In Bolivia, unequal access to justice undermines the possibility of equality in society. As a university student, I volunteered with a human rights organization that worked in a women’s prison here in Bolivia. Most of the women that I worked with were survivors of gender violence, and it quickly became clear that many women were in jail simply because they did not have the money to afford a lawyer, not because they were likely responsible for a crime. Most of these women did not know their rights, so we worked with them to explain their human rights, help them with their legal cases, and share information on what their futures might look like.
It was obvious to me that the system had failed these women and that they needed a way to escape the vicious cycle of poverty and violence. For me, the answer was simple: help women support their families and themselves so that they could leave violence behind and start a new life.
This chapter of my life defined me. I knew that I wanted to continue to fight for women’s rights and women’s empowerment. At Pro Mujer, we spend every day working to make these objectives a reality.
Closing gender gaps
The gender gaps in the financial sector are alarming. Globally, only 6% of investment capital goes to companies led by women, and 70% of women do not have access to capital to start a business. In Latin America, women’s access to funding is even bleaker. Covid-19 has further exacerbated the situation – the progress made over the last 10 years in terms of achieving equality in the labor market has been erased, and rates of gender-based violence have exploded. In Bolivia, the figures are sobering: every day, a woman is killed by gender violence, and only one in three cases is ever reported.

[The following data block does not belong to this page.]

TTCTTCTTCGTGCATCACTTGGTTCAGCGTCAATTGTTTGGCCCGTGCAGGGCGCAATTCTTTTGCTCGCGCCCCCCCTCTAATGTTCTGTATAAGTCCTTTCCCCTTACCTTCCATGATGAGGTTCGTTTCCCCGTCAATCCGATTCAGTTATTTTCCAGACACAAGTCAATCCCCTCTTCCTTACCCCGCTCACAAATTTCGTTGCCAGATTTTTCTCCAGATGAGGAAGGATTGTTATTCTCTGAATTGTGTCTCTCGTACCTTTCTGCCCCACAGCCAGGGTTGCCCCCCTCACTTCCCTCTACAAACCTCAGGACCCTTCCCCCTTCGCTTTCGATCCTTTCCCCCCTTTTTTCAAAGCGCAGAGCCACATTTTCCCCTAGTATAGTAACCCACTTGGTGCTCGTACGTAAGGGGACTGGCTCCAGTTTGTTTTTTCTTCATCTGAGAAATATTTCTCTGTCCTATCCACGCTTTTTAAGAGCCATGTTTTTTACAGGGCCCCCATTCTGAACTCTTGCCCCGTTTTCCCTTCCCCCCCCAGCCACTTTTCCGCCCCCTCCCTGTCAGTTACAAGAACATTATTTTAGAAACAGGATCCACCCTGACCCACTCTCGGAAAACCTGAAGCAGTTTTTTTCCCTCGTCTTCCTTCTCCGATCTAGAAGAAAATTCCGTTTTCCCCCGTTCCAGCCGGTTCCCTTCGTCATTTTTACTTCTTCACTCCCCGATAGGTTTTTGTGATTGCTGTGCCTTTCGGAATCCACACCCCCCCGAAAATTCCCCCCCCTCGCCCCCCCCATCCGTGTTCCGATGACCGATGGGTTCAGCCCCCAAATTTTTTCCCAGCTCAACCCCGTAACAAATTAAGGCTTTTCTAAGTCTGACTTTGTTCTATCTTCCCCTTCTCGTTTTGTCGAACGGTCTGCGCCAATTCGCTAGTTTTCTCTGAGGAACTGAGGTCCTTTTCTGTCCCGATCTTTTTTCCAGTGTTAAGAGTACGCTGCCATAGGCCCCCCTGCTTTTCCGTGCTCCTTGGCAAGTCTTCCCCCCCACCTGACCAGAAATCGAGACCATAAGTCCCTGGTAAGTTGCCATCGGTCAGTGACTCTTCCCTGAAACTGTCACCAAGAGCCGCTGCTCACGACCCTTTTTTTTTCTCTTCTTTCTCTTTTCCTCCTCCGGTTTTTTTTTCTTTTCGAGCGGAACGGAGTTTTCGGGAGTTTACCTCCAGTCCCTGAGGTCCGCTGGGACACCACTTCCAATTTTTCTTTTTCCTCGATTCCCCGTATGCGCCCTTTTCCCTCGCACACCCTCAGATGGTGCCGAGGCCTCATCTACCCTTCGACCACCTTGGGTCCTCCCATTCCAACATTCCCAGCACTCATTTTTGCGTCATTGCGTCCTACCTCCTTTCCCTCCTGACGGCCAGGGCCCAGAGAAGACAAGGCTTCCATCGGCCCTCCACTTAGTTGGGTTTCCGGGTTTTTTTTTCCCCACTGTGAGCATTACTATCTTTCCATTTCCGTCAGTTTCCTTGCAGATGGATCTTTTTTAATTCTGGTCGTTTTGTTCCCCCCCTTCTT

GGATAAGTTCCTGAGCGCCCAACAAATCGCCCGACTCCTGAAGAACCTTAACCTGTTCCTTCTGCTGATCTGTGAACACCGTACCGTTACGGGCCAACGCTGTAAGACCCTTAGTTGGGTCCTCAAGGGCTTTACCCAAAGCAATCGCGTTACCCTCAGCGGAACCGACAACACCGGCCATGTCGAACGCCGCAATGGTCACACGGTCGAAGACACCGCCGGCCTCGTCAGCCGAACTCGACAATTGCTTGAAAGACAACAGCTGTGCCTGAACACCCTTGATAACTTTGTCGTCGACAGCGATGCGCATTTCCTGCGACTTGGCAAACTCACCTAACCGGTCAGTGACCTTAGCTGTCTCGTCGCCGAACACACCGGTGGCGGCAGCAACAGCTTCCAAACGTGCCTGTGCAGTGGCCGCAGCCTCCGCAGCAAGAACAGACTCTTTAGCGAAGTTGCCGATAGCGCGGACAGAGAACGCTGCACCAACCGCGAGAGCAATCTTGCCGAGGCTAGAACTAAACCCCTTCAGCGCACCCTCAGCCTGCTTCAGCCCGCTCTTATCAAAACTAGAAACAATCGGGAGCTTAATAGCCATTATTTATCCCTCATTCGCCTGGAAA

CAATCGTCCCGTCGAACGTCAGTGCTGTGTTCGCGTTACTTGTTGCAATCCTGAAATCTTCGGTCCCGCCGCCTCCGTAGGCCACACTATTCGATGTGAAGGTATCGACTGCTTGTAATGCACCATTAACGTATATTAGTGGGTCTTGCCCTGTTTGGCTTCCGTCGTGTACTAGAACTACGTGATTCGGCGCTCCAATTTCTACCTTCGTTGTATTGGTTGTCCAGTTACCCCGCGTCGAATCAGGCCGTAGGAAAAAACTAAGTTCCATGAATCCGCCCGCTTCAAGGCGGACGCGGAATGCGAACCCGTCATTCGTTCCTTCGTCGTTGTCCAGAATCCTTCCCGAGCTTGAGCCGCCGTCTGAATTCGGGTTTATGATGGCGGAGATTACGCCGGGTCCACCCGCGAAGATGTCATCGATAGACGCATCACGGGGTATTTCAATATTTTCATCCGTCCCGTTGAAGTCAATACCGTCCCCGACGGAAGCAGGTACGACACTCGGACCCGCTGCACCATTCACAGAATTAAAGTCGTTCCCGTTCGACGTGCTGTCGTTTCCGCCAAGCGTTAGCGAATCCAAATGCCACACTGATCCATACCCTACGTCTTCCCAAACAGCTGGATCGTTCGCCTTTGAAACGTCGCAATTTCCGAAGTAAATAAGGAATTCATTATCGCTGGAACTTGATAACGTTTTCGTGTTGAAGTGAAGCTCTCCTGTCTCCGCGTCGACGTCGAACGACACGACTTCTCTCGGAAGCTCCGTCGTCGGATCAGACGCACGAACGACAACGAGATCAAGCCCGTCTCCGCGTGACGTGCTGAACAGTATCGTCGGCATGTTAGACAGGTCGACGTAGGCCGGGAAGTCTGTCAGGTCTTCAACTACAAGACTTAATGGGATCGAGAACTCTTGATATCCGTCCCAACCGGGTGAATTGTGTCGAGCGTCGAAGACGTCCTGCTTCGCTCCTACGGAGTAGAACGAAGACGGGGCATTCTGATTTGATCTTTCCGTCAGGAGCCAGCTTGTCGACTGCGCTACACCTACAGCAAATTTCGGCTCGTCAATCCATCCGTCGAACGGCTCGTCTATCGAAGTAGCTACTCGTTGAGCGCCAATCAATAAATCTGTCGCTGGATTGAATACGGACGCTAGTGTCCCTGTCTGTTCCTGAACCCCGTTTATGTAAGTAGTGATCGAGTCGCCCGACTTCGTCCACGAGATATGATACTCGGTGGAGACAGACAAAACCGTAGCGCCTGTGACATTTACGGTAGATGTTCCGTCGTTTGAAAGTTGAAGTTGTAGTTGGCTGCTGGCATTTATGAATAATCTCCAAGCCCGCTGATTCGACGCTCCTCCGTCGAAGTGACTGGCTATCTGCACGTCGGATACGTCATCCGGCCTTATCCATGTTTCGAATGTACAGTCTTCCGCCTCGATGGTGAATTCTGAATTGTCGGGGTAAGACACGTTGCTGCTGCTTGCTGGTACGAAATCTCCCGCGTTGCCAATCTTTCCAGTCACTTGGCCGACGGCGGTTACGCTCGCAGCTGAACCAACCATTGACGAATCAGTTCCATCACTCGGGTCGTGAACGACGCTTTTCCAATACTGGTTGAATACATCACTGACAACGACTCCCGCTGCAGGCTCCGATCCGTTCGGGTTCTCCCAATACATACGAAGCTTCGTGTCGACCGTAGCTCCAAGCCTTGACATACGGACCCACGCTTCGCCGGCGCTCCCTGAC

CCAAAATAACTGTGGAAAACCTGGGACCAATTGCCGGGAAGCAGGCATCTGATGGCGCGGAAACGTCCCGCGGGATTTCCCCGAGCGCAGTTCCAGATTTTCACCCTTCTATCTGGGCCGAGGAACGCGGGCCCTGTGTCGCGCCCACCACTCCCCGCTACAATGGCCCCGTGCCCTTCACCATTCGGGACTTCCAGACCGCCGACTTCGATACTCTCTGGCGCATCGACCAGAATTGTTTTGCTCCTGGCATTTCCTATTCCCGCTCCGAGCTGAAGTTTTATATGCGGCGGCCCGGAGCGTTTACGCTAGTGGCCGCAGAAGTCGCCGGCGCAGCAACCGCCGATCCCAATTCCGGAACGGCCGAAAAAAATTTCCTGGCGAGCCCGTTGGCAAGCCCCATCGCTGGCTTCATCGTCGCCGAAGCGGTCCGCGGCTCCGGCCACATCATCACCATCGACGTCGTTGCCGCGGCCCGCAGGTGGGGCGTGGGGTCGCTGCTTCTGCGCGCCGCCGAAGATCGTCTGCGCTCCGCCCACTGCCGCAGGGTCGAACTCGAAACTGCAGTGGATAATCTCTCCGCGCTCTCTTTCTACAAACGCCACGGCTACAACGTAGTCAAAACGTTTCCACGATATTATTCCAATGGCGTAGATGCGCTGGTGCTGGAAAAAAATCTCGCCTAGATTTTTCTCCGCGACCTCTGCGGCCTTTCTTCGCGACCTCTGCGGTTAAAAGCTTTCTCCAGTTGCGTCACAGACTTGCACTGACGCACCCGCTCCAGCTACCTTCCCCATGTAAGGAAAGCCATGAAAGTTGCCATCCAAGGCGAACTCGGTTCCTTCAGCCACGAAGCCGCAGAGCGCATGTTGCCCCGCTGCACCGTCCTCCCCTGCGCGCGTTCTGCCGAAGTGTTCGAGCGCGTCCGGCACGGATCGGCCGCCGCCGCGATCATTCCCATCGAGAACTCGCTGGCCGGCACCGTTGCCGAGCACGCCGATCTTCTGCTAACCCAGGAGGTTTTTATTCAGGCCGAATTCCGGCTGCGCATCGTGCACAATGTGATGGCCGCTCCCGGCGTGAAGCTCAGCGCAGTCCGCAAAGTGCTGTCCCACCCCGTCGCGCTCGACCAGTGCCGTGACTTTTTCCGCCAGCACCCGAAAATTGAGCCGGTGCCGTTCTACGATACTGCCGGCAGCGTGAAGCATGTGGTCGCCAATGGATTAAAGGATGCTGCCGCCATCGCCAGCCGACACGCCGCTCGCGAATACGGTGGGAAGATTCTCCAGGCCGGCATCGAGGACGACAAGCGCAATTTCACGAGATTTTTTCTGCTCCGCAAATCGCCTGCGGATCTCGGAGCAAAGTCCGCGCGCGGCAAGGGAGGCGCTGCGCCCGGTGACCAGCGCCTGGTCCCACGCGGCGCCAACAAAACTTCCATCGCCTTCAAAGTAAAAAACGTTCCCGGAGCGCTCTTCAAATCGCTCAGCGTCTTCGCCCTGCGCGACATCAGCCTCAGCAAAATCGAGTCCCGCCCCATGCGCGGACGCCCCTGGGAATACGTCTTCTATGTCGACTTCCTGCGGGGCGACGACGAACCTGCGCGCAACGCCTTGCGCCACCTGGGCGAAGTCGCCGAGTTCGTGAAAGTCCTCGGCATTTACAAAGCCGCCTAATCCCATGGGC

Gender equality contributes to poverty reduction and boosts the economy. According to McKinsey, closing the gender gap would result in an automatic increase in global GDP of 11%, and GDP in Latin America would increase by 14% if women were encouraged to participate in the economy and received the support they need to do so.
Data show that if you give a woman access to loans, they tend to use the money to support their family and be more productive than men. In 2021 alone, Pro Mujer disbursed US$269 million in loans to women who were unable to access traditional financial services. Pro Mujer uses a holistic approach to positively impact women’s lives. We go beyond just financial inclusion and access to microfinance loans, offering access to health services, digital inclusion initiatives, and skill-building opportunities.
In 2021, we provided 400,000 health services, including 3,000 free mammograms in Mexico, preventive health services for breast cancer and cervical cancer, access to a chatbot for diabetes prevention, and access to contraceptives.
Pro Mujer’s community health workers also play a critical role in our health and well-being initiatives, as they are able to reach women in rural areas where hospitals and doctors are scarce. Each community health worker is trained to detect risk factors in their communities and refer women to a health clinic, if necessary.
Over the past few years, Pro Mujer has also ramped up its focus on digital inclusion. Today, 67% of women have access to the internet. We strongly believe that digital tools will allow us to offer more financing and training opportunities to more women.
In addition, we are working together with US Vice President Kamala Harris as a member of the Partnership for Central America and have committed to increasing our impact in the Northern Triangle, reaching more than three million people with our services. To meet this commitment, we will be opening an office in Guatemala.
Gender lens investing
Pro Mujer is committed to strengthening the gender lens investing ecosystem in Latin America by creating investment strategies, sharing best practices with investors that want to create impactful social change, and offering technical assistance to private companies to help them get gender smart.